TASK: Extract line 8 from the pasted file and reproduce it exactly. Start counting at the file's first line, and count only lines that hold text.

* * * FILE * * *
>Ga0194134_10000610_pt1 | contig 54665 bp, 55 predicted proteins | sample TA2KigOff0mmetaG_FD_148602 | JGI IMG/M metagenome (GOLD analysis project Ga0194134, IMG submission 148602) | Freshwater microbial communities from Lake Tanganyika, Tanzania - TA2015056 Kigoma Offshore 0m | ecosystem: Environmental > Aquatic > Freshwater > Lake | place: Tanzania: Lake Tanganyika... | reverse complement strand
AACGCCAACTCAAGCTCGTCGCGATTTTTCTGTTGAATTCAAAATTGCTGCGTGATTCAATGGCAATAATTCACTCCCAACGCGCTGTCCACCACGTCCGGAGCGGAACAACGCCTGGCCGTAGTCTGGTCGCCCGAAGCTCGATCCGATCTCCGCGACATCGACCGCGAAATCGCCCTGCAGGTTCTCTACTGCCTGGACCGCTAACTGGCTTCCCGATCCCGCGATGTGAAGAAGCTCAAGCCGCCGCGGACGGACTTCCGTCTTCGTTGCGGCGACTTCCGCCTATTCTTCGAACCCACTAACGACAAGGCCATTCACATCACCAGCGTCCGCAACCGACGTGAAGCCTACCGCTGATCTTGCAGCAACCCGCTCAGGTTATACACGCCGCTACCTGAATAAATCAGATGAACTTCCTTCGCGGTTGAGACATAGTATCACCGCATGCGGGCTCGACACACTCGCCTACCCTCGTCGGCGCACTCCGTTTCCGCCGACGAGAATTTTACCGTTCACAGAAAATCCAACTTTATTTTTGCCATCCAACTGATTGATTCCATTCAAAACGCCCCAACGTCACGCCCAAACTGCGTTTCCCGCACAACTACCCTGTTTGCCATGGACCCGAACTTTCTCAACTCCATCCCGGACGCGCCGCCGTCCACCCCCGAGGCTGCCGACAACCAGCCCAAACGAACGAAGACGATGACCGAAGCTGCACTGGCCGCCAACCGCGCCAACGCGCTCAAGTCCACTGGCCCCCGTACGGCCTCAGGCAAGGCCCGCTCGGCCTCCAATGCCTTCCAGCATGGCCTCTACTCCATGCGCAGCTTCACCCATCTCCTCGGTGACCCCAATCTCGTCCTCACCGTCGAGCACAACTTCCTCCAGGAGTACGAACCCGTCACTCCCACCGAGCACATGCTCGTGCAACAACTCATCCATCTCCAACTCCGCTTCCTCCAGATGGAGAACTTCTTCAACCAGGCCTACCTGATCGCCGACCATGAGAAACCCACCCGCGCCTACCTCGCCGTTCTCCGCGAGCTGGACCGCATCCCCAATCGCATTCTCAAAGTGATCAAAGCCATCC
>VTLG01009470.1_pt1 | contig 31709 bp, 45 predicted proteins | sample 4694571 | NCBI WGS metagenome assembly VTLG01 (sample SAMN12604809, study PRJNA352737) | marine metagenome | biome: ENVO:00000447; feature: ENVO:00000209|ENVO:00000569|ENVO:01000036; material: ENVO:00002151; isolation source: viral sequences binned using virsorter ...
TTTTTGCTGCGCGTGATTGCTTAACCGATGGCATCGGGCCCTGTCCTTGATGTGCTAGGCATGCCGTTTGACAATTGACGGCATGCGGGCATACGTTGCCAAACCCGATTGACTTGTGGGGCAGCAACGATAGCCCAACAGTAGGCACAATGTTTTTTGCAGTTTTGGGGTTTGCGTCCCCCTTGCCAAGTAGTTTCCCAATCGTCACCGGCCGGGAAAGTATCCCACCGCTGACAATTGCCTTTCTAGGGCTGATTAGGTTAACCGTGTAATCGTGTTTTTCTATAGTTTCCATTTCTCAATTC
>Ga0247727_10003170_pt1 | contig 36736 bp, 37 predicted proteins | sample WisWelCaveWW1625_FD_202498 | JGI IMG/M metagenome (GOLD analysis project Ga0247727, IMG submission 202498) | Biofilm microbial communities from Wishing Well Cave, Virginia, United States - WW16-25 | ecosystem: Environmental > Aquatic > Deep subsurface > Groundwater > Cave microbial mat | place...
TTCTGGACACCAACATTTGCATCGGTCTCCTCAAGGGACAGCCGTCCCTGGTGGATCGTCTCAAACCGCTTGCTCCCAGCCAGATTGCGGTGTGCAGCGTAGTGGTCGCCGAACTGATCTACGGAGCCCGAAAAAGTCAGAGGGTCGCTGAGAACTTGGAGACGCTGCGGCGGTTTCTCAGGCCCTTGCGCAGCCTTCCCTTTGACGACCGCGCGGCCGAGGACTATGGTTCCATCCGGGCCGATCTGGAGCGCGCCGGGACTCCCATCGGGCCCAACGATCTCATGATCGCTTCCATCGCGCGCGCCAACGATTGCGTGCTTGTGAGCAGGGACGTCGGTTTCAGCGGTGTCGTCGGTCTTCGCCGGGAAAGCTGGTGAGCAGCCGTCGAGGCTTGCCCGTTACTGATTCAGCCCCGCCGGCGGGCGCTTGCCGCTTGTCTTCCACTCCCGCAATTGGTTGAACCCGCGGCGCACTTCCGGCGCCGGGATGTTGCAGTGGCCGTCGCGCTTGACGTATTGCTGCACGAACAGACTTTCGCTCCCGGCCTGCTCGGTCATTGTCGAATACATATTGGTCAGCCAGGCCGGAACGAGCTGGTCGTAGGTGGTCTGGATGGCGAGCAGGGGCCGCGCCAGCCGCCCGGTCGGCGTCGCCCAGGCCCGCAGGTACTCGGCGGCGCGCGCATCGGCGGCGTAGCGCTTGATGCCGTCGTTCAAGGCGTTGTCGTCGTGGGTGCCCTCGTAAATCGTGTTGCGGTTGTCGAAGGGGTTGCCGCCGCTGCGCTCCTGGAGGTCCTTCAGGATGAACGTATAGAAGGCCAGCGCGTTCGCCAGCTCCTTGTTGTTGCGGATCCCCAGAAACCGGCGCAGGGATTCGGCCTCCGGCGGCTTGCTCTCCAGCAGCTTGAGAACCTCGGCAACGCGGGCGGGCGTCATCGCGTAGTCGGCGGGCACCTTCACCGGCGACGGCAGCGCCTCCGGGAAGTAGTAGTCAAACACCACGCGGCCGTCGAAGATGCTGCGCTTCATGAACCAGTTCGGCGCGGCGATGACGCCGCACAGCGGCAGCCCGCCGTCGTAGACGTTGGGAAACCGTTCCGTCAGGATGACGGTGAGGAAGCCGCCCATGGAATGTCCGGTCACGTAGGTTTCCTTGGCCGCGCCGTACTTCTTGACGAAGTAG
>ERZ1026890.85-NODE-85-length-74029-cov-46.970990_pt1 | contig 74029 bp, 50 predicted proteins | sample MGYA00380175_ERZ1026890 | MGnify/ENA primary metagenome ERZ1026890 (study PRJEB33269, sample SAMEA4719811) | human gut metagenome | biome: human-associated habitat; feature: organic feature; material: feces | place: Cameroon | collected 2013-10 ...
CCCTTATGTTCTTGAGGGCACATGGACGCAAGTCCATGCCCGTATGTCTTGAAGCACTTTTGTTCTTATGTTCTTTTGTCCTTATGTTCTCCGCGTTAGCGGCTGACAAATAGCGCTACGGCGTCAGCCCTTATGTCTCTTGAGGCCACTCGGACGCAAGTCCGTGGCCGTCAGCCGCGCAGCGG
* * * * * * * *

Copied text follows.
CCCTTATGTTCTTGAGGGCACATGGACGCAAGTCCATGCCCGTATGTCTTGAAGCACTTTTGTTCTTATGTTCTTTTGTCCTTATGTTCTCCGCGTTAGCGGCTGACAAATAGCGCTACGGCGTCAGCCCTTATGTCTCTTGAGGCCACTCGGACGCAAGTCCGTGGCCGTCAGCCGCGCAGCGG